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us in the question, How near are we to the possession of an adequate system of means and appliances for the obtainment of a truly educated people ?
70. In attempting to supply some answer to this question, it was primarily asserted that all parties to its discussion were agreed, at least in this, namely, that the organization of such a system must proceed, not from the voluntary efforts of the individuals or classes themselves, whose present want of education is greatest and most urgent, but from efforts from without them; -and, that to this organization the State, by its official agents and representatives, must afford some aid.
71. Notice was taken, in limine, of the pretensions which have recently been advanced by a certain party in the established church, to an ecclesiastical control, of right, over all education, and to an ecclesiastical administration of all aids afforded to education by the State. These pretensions, when placed in apposition with the two concurrent facts,-a nation divided into many religious bodies, some admitting one kind of ecclesiastical authority, and some another, and some rejecting ecclesiastical authority altogether; and a government by representation,—were seen to be wholly untenable.
72. For, as was said, an improved means of popular education, being the want of the whole people, and not of a part only; and the necessity of State interposition to this end, being not only capable of demonstrative proof, but already virtually admitted by all parties, what the State does, it must do for all.
73. Such interposition, it was argued, must tend to encourage, not to supersede voluntary exertions, and whatever be its ultimate limits, must at least include the distribution of parliamentary grants ; efficient inspection of the schools aided by such grants ; a provision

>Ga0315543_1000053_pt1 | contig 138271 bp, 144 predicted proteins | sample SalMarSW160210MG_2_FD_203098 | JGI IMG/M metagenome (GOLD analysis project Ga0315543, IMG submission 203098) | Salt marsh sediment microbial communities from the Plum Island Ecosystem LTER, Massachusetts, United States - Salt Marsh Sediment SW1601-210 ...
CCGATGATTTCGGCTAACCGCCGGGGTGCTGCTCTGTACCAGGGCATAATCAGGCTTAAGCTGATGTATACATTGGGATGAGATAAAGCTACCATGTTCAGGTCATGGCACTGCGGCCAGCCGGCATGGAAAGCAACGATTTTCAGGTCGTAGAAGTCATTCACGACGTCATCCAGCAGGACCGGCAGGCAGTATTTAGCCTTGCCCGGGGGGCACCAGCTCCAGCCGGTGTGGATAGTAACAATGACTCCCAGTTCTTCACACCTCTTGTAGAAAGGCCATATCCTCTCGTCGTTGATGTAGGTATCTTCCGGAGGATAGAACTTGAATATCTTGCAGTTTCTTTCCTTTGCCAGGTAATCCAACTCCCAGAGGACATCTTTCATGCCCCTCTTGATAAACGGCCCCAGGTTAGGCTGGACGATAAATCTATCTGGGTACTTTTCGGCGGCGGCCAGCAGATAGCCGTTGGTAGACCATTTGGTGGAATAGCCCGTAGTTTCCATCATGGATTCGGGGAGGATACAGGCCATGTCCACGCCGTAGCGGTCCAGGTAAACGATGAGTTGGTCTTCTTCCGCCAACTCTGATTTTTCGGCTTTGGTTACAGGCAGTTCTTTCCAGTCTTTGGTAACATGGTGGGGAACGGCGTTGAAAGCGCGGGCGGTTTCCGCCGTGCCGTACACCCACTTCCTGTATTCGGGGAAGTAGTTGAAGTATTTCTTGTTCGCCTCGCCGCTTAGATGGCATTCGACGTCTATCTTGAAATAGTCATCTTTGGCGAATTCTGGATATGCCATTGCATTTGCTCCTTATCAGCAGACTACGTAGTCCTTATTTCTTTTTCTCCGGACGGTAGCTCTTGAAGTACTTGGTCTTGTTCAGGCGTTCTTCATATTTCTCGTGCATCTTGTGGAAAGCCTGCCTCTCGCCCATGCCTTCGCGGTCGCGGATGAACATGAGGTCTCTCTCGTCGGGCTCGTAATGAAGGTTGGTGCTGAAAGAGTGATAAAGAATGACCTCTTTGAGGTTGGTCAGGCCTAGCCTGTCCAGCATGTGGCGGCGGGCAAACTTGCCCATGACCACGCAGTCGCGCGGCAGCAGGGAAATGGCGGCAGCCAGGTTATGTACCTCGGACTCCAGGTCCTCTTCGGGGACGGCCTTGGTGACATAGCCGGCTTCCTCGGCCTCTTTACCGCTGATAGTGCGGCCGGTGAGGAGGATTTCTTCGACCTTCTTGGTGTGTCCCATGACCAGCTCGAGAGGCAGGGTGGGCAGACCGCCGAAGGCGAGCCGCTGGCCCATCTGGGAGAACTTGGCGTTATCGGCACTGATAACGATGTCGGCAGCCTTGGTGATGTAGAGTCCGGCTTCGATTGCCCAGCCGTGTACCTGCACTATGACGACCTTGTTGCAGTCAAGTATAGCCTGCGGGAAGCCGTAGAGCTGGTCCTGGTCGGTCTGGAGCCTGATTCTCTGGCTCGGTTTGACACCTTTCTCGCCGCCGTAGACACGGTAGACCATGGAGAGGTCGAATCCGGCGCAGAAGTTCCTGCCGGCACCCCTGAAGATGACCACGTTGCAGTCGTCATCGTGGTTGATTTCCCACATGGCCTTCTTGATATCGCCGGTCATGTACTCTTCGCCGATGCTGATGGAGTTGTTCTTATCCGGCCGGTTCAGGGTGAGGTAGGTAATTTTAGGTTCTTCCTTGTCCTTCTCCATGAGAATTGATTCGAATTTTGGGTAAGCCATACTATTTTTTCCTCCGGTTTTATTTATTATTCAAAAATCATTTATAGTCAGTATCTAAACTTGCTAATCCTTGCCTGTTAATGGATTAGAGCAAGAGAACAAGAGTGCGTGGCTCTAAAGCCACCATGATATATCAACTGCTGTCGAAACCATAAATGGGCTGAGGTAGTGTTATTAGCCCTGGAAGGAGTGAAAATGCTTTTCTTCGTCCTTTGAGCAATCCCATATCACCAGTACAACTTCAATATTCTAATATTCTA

of normal or teacher schools for the better preparation of schoolmasters; and the removal of all such obstacles to popular education as may be removeable by legislative means.
74. A glance at the recent measures of government in relation to this subject, made it apparent that each of these means either is already, or shortly will be, in active operation. It was perceived, indeed, that the most important of all—the establishment of good normal schools had been delayed by misapprehensions and misunderstandings with respect to the provision of ades quate religious instruction, without infringement of the rights of conscience, but that happily these misapprehensions are even now giving place to juster and larger views, and to a graver sense of the dignity and importance of the subject.
75. It was not thought necessary to enter into any lengthened statistical details of the present educational wants of the country, in respect either of quantity or of quality. But evidence enough was adduced to prove that, as respects the former, we have no ground to hope that it will ever be fully overtaken, save by the State itself assuming the initiative (in the poorer and more populous districts) in the actual establishment of schools; and that, as respects the latter, no approach to a sufficient education can be expected for certain large classes of the community, save by the establishment of industrial schools, or such as shall carry on education and develope practical industry, at one and the same time.
76. Such measures, it is evident, require for their superintendence a permanent educational department in the government. The existing Committee of the Privy Council on Education is but a temporary step to such a department. It is, however, a great improvement upon the practice of leaving the appropriation of educational grants to the treasury.
77. But it would seem, on reviewing the whole question, as it stands at present, that large as is the amount of information which has been brought to bear upon it, there is still need for further enquiry. And nothing, perhaps, would tend more surely, or more rapidly, to bring about the adoption of a sound and thoroughly efficient system, than the appointment of a commission to do for this question what the commissioners of enquiry into the Poor Laws did for Poor Law Reform. That subject, like the present, had been brought repeatedly before parliamentary committees, but made comparatively little progress, until it became the subject of a systematic and official enquiry.